The latest round of United Nations sanctions against North Korea are an act of war and tantamount to a complete economic blockade, the country’s foreign ministry has said, threatening to punish those who supported the measure.
The UN Security Council unanimously imposed new sanctions on North Korea on Friday for its recent intercontinental ballistic missile (ICBM) test, seeking to limit its access to refined petroleum products and crude oil and its earnings from workers abroad.
In a statement carried by the official KCNA news agency, North Korea’s foreign ministry said the United States was terrified by its nuclear force and was getting “more and more frenzied in the moves to impose the harshest-ever sanctions and pressure on our country”.
“We define this ‘sanctions resolution’ rigged up by the US and its followers as a grave infringement upon the sovereignty of our Republic, as an act of war violating peace and stability in the Korean peninsula and the region and categorically reject the ‘resolution’,” it said.
North Korea’s intercontinental ballistic missile Hwasong-15, which was test-launched on November 29, has been largely perceived by analysts and government officials to have a range that can reach all of the mainland United States.
The ministry said North Korea’s nuclear weapons are a “self-defensive deterrence not in contradiction of international law”.
“We will further consolidate our self-defensive nuclear deterrence aimed at fundamentally eradicating the US nuclear threats, blackmail and hostile moves by establishing the practical balance of force with the US,” it said.
“The US should not forget even a second the entity of the DPRK which rapidly emerged as a strategic state capable of posing a substantial nuclear threat to the US mainland,” it added, using the country’s official name, the Democratic People’s Republic of Korea.”
North warns of ‘heavy price’ for those who backed sanctions
North Korea also said those who voted for the sanctions would face Pyongyang’s wrath.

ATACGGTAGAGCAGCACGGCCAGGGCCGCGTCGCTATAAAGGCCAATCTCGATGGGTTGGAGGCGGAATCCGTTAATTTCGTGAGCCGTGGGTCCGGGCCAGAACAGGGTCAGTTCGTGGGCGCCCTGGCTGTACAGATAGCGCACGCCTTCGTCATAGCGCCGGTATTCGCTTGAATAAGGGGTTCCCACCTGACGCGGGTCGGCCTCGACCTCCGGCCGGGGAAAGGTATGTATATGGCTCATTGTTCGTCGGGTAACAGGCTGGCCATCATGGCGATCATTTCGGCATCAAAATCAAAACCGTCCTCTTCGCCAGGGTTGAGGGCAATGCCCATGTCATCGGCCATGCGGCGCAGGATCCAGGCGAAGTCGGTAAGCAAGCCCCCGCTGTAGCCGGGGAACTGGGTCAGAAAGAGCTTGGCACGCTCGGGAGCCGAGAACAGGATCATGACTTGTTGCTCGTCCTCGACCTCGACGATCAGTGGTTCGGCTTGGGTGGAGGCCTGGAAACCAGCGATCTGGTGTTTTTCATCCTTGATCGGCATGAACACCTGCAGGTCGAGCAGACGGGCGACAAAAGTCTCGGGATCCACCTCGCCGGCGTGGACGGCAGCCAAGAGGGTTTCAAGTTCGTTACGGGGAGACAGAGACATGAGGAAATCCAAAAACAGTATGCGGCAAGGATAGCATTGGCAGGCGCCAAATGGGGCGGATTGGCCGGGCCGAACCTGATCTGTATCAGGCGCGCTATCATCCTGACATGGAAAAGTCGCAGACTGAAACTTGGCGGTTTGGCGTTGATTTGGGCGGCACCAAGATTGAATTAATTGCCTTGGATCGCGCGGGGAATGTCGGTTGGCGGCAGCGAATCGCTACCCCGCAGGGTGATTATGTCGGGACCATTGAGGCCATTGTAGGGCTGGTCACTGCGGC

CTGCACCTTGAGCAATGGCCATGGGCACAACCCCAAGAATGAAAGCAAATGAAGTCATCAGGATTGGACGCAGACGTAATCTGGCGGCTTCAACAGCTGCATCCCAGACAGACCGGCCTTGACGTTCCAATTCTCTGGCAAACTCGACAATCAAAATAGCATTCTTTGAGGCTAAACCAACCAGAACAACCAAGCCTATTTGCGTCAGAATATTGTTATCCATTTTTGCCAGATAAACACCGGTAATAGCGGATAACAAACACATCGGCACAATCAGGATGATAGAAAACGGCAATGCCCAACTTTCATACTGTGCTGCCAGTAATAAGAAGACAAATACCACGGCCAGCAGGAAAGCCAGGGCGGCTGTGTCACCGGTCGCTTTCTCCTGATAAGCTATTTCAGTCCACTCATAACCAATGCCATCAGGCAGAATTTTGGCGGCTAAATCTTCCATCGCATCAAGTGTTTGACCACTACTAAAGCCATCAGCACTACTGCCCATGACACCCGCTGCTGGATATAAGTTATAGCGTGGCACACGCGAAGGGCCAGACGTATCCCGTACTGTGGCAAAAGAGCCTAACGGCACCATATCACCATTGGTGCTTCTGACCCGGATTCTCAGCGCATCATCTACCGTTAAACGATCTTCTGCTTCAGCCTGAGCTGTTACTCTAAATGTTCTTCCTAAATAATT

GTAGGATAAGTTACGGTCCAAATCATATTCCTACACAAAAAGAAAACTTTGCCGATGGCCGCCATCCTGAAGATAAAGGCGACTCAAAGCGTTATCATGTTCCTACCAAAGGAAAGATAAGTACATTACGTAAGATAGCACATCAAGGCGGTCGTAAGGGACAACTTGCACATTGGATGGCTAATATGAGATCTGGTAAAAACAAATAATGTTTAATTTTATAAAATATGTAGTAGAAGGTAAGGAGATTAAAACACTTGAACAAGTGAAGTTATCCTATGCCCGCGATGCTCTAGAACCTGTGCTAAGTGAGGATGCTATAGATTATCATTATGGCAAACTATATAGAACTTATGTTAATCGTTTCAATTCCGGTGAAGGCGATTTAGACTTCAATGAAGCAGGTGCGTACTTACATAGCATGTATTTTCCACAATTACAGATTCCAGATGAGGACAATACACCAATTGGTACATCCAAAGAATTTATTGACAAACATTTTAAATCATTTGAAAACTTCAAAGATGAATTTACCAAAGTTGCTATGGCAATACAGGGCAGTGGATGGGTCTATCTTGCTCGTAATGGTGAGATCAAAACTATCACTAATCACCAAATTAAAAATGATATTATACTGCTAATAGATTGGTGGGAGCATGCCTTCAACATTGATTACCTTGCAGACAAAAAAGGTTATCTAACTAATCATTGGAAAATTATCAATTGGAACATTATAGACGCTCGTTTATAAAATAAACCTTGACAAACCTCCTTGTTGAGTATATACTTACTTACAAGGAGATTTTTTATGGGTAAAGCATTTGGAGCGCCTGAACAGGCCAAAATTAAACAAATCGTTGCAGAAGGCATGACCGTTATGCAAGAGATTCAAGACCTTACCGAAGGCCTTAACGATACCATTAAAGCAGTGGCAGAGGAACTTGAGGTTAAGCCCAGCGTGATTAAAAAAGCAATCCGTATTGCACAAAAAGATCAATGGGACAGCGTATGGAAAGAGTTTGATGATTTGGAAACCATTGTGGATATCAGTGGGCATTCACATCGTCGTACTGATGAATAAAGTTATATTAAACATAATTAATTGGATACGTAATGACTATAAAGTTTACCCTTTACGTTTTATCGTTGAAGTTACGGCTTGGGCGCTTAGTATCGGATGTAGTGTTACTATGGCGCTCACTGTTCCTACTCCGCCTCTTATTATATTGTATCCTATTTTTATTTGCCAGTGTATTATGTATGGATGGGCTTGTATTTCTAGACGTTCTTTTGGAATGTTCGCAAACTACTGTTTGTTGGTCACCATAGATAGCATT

“Those countries that raised their hands in favour of this ‘sanctions resolution’ shall be held completely responsible for all the consequences to be caused by the ‘resolution’ and we will make sure for ever and ever that they pay heavy price for what they have done,” the ministry said.
The UN resolution seeks to ban nearly 90 per cent of refined petroleum exports to North Korea by capping them at 500,000 barrels a year and, in a last-minute change, demands the repatriation of North Koreans working abroad within 24 months, instead of 12 months as first proposed.
The US-drafted resolution also caps crude oil supplies to North Korea at 4 million barrels a year and commits the council to further reductions if it were to conduct another nuclear test or launch another ICBM.
New resolution reflects ‘will of China and Russia’
Tension has been rising over North Korea’s nuclear and missile programs, which it pursues in defiance of years of UN Security Council resolutions, with bellicose rhetoric coming from both Pyongyang and the White House.
In November, North Korea demanded a halt to what it called “brutal sanctions”, saying a round imposed after its sixth and most powerful nuclear test on September 3 constituted genocide.
US diplomats have made clear they are seeking a diplomatic solution but proposed the new, tougher sanctions resolution to ratchet up pressure on North Korean leader Kim Jong Un.
China, with which North Korea does some 90 per cent of its trade, has repeatedly called for calm and restraint from all sides.
The Chinese Foreign Ministry said the new resolution also reiterated the need for a peaceful resolution via talks and that all sides needed to take steps to reduce tensions.
Widely read Chinese state-run tabloid the Global Times said the tougher resolution was aimed at preventing war, and noted the US had compromised with no indication the UN could grant the US permission for military action.
“The difference between the new resolution and the original US proposal reflects the will of China and Russia to prevent war and chaos on the Korean Peninsula,” it said in an editorial.
“If the US proposals were accepted, only war is foreseeable.”